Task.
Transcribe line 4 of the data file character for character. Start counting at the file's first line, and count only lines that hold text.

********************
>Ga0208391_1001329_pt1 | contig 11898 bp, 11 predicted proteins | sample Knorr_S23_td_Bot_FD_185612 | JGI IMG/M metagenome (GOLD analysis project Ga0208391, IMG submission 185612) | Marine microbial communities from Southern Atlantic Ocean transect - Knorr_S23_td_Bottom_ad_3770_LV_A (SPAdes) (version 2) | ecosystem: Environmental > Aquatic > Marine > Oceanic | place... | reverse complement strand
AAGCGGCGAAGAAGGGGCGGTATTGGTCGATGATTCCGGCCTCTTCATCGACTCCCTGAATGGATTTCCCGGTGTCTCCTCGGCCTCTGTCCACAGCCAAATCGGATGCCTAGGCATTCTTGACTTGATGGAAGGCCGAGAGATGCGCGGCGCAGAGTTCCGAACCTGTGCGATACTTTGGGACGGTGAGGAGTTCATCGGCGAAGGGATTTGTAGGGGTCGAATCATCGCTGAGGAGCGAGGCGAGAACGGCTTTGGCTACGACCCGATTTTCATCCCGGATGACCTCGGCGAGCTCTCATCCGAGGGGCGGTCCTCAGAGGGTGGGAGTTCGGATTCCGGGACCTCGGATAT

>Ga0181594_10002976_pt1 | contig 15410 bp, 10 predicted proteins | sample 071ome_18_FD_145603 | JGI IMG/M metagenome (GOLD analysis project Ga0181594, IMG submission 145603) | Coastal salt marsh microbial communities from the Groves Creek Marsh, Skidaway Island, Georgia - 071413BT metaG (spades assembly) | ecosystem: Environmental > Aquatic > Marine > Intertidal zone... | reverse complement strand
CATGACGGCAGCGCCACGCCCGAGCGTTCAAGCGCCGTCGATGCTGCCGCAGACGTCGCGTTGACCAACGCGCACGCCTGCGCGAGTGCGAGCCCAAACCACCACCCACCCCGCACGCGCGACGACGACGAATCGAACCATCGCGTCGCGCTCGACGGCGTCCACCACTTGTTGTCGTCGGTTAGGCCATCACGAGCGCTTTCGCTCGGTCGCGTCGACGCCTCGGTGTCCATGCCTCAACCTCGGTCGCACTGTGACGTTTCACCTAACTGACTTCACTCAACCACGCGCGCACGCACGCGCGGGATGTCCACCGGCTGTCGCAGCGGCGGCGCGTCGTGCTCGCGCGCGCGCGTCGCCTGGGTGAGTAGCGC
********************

CATGACGGCAGCGCCACGCCCGAGCGTTCAAGCGCCGTCGATGCTGCCGCAGACGTCGCGTTGACCAACGCGCACGCCTGCGCGAGTGCGAGCCCAAACCACCACCCACCCCGCACGCGCGACGACGACGAATCGAACCATCGCGTCGCGCTCGACGGCGTCCACCACTTGTTGTCGTCGGTTAGGCCATCACGAGCGCTTTCGCTCGGTCGCGTCGACGCCTCGGTGTCCATGCCTCAACCTCGGTCGCACTGTGACGTTTCACCTAACTGACTTCACTCAACCACGCGCGCACGCACGCGCGGGATGTCCACCGGCTGTCGCAGCGGCGGCGCGTCGTGCTCGCGCGCGCGCGTCGCCTGGGTGAGTAGCGC